Hope on the horizon

I hope you are all doing well. Since my last message two weeks ago, the unprecedented drop in new cases of COVID-19 has stopped, both locally and on campus. There is no clear pattern, just a plateau in cases over the last two weeks. At the moment, whether this is the first sign of an upturn in cases or a temporary plateau before the downward drop continues is unclear.

I am hopeful that eligibility for vaccination will continue to expand over the next few weeks. Increasing access will help reduce the ability of COVID-19 to continue to spread and prevent variants of the virus from emerging. Vaccinating individuals in their 20s, 30s and 40s as soon as possible sets us up to end the pandemic as soon as early this summer, since nationally individuals in these age groups are responsible for nearly three quarters of all spread. I still believe we will reach herd immunity but only if we move fast now and begin to vaccinate all age groups.

What’s Next?

All UF employees should have received an email Tuesday evening and again Wednesday morning regarding an opportunity to be vaccinated here on campus. If your medical provider has confirmed you have a medical condition that makes you extremely vulnerable to a severe case of COVID-19, you will have a couple options to be vaccinated on campus this week or next. We are working with the Alachua County health department and with UF Health to schedule you for one of these vaccine clinics.

To get started, register online now. Pursuant to Executive Order 20-315, providers may continue to vaccinate persons they deem to be extremely vulnerable to COVID-19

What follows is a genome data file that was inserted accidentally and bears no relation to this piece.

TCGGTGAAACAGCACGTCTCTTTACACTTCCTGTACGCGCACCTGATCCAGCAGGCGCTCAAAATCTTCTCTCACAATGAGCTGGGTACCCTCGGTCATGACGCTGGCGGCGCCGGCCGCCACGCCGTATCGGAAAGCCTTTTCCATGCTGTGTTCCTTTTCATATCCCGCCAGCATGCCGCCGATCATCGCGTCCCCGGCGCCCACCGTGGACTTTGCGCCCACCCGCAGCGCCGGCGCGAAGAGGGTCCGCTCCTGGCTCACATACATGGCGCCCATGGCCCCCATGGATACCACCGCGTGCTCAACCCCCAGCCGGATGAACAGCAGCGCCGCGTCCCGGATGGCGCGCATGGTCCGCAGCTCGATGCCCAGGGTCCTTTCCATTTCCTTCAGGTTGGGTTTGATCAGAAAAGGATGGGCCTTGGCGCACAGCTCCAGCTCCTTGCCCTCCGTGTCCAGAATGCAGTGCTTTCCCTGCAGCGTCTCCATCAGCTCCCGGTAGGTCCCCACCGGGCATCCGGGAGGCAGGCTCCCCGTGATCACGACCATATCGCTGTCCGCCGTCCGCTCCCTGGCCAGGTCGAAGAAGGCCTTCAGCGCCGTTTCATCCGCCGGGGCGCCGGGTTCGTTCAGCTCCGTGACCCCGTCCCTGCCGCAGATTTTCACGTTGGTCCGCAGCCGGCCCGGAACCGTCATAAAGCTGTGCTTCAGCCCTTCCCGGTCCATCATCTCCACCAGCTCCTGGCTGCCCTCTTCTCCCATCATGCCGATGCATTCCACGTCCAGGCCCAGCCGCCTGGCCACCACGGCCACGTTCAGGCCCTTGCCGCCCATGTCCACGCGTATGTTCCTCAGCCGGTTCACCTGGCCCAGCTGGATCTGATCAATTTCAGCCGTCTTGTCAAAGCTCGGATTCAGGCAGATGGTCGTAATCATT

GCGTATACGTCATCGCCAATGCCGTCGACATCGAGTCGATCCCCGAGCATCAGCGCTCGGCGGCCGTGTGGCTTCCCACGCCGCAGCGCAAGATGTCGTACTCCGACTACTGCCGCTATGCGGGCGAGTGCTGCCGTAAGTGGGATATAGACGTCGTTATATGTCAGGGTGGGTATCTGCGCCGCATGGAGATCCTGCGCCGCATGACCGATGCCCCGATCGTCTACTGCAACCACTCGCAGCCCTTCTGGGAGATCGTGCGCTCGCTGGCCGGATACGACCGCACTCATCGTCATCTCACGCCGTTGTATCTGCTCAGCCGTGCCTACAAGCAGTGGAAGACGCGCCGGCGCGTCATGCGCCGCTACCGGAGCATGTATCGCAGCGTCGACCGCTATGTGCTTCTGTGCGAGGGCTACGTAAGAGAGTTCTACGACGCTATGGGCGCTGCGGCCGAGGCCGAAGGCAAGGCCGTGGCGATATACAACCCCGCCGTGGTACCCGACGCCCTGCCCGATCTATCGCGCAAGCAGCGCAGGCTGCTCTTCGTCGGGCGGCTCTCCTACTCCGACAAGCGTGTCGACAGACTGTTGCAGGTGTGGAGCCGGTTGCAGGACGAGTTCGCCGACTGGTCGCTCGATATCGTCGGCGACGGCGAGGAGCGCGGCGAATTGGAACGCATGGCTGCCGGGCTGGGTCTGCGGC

Ongoing Efforts

UF Health’s outreach to health care workers and our patients who meet existing vaccination criteria continues. In addition, UF Health Screen, Test & Protect is still directly supporting the Florida Department of Health in Alachua County by assisting with efforts to reach vaccine-hesitant underserved populations. To date, our collaborative effort with the health department has vaccinated over 11,000 individuals, almost 20% of the 60,000 plus individuals in Alachua County who have been vaccinated. This is in addition to what UF Health has done for health care workers and their patients over age 65. And over 100,000 doses have been administered in Alachua County through UF Health, the county health department, retail pharmacies and medical practices.

This is good news, but there is more to do. We are working every day to make sure we optimize access and regularly share information about vaccination that helps answer questions and dispel myths.

As you know, additional vaccination options are available for eligible groups through area retail pharmacies. And thanks to all of you who made the trip to one of the FEMA sites. Your efforts to get vaccinated will help us build immunity in the community and get us one step closer to ending the pandemic.

As always, please visit the Screen, Test & Protect website for more information and don’t hesitate to reach out to us if we can be of any help at all.

Thanks again for your patience. Know that there are hundreds of people who continue to work relentlessly to end the pandemic — and vaccination is a key way we’ll get back to normal.

Michael Lauzardo, MD, MSc
Director, UF Health Screen, Test & Protect
Deputy Director, Emerging Pathogens Institute
Associate Professor, Division of Infectious Diseases and Global Medicine
UF College of Medicine